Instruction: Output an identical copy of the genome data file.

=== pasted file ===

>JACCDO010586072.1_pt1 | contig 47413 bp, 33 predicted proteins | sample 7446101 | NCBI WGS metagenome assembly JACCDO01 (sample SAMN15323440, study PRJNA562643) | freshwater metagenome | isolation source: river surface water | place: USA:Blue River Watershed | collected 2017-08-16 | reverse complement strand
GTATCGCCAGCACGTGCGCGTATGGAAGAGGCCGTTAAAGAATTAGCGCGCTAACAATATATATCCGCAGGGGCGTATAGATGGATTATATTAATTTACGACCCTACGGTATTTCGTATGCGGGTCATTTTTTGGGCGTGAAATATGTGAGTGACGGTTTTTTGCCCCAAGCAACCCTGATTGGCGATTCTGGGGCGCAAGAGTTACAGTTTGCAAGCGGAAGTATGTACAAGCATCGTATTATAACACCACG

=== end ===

>JACCDO010586072.1_pt1 | contig 47413 bp, 33 predicted proteins | sample 7446101 | NCBI WGS metagenome assembly JACCDO01 (sample SAMN15323440, study PRJNA562643) | freshwater metagenome | isolation source: river surface water | place: USA:Blue River Watershed | collected 2017-08-16 | reverse complement strand
GTATCGCCAGCACGTGCGCGTATGGAAGAGGCCGTTAAAGAATTAGCGCGCTAACAATATATATCCGCAGGGGCGTATAGATGGATTATATTAATTTACGACCCTACGGTATTTCGTATGCGGGTCATTTTTTGGGCGTGAAATATGTGAGTGACGGTTTTTTGCCCCAAGCAACCCTGATTGGCGATTCTGGGGCGCAAGAGTTACAGTTTGCAAGCGGAAGTATGTACAAGCATCGTATTATAACACCACG